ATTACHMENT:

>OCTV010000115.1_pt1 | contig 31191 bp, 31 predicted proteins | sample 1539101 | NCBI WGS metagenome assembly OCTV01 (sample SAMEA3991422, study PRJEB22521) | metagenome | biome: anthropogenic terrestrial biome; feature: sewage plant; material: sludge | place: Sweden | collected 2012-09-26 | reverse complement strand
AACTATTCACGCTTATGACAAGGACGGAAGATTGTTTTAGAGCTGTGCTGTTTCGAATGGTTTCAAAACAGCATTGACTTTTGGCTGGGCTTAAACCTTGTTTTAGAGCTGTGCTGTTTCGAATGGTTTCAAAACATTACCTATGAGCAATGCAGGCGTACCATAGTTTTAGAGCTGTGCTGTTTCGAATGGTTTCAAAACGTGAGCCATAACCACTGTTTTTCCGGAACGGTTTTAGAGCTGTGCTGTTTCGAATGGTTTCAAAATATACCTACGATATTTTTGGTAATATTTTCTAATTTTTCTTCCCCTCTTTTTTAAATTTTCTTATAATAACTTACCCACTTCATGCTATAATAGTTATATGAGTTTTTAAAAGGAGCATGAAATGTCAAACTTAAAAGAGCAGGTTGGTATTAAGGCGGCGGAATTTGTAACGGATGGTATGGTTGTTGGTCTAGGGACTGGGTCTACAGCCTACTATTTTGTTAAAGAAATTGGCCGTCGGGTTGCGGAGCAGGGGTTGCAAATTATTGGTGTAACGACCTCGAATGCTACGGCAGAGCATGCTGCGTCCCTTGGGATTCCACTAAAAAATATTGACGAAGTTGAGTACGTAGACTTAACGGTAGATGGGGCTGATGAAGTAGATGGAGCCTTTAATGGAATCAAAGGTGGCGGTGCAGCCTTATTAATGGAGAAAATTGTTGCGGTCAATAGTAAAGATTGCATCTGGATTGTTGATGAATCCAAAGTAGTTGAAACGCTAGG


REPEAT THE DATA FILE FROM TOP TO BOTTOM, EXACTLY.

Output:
>OCTV010000115.1_pt1 | contig 31191 bp, 31 predicted proteins | sample 1539101 | NCBI WGS metagenome assembly OCTV01 (sample SAMEA3991422, study PRJEB22521) | metagenome | biome: anthropogenic terrestrial biome; feature: sewage plant; material: sludge | place: Sweden | collected 2012-09-26 | reverse complement strand
AACTATTCACGCTTATGACAAGGACGGAAGATTGTTTTAGAGCTGTGCTGTTTCGAATGGTTTCAAAACAGCATTGACTTTTGGCTGGGCTTAAACCTTGTTTTAGAGCTGTGCTGTTTCGAATGGTTTCAAAACATTACCTATGAGCAATGCAGGCGTACCATAGTTTTAGAGCTGTGCTGTTTCGAATGGTTTCAAAACGTGAGCCATAACCACTGTTTTTCCGGAACGGTTTTAGAGCTGTGCTGTTTCGAATGGTTTCAAAATATACCTACGATATTTTTGGTAATATTTTCTAATTTTTCTTCCCCTCTTTTTTAAATTTTCTTATAATAACTTACCCACTTCATGCTATAATAGTTATATGAGTTTTTAAAAGGAGCATGAAATGTCAAACTTAAAAGAGCAGGTTGGTATTAAGGCGGCGGAATTTGTAACGGATGGTATGGTTGTTGGTCTAGGGACTGGGTCTACAGCCTACTATTTTGTTAAAGAAATTGGCCGTCGGGTTGCGGAGCAGGGGTTGCAAATTATTGGTGTAACGACCTCGAATGCTACGGCAGAGCATGCTGCGTCCCTTGGGATTCCACTAAAAAATATTGACGAAGTTGAGTACGTAGACTTAACGGTAGATGGGGCTGATGAAGTAGATGGAGCCTTTAATGGAATCAAAGGTGGCGGTGCAGCCTTATTAATGGAGAAAATTGTTGCGGTCAATAGTAAAGATTGCATCTGGATTGTTGATGAATCCAAAGTAGTTGAAACGCTAGG